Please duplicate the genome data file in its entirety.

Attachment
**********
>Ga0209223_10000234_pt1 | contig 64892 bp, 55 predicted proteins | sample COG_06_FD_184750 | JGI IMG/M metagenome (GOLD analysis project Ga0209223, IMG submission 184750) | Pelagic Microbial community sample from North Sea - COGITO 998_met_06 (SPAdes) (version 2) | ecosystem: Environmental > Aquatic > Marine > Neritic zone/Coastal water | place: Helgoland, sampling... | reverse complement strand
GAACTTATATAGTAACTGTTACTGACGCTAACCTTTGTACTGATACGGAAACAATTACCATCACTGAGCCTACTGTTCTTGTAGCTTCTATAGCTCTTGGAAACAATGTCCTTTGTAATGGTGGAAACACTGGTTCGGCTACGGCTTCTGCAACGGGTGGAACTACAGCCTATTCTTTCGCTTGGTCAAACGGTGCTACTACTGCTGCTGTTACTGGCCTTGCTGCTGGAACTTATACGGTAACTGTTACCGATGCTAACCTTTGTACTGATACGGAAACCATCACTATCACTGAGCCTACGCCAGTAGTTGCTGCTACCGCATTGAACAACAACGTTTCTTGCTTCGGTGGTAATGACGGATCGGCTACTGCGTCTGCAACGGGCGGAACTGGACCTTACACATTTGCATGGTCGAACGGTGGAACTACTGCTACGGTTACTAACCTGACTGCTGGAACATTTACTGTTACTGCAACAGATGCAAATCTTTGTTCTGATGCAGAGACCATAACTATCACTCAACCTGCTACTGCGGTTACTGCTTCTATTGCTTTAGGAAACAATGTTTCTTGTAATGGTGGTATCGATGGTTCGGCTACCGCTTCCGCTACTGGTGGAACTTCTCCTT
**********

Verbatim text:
>Ga0209223_10000234_pt1 | contig 64892 bp, 55 predicted proteins | sample COG_06_FD_184750 | JGI IMG/M metagenome (GOLD analysis project Ga0209223, IMG submission 184750) | Pelagic Microbial community sample from North Sea - COGITO 998_met_06 (SPAdes) (version 2) | ecosystem: Environmental > Aquatic > Marine > Neritic zone/Coastal water | place: Helgoland, sampling... | reverse complement strand
GAACTTATATAGTAACTGTTACTGACGCTAACCTTTGTACTGATACGGAAACAATTACCATCACTGAGCCTACTGTTCTTGTAGCTTCTATAGCTCTTGGAAACAATGTCCTTTGTAATGGTGGAAACACTGGTTCGGCTACGGCTTCTGCAACGGGTGGAACTACAGCCTATTCTTTCGCTTGGTCAAACGGTGCTACTACTGCTGCTGTTACTGGCCTTGCTGCTGGAACTTATACGGTAACTGTTACCGATGCTAACCTTTGTACTGATACGGAAACCATCACTATCACTGAGCCTACGCCAGTAGTTGCTGCTACCGCATTGAACAACAACGTTTCTTGCTTCGGTGGTAATGACGGATCGGCTACTGCGTCTGCAACGGGCGGAACTGGACCTTACACATTTGCATGGTCGAACGGTGGAACTACTGCTACGGTTACTAACCTGACTGCTGGAACATTTACTGTTACTGCAACAGATGCAAATCTTTGTTCTGATGCAGAGACCATAACTATCACTCAACCTGCTACTGCGGTTACTGCTTCTATTGCTTTAGGAAACAATGTTTCTTGTAATGGTGGTATCGATGGTTCGGCTACCGCTTCCGCTACTGGTGGAACTTCTCCTT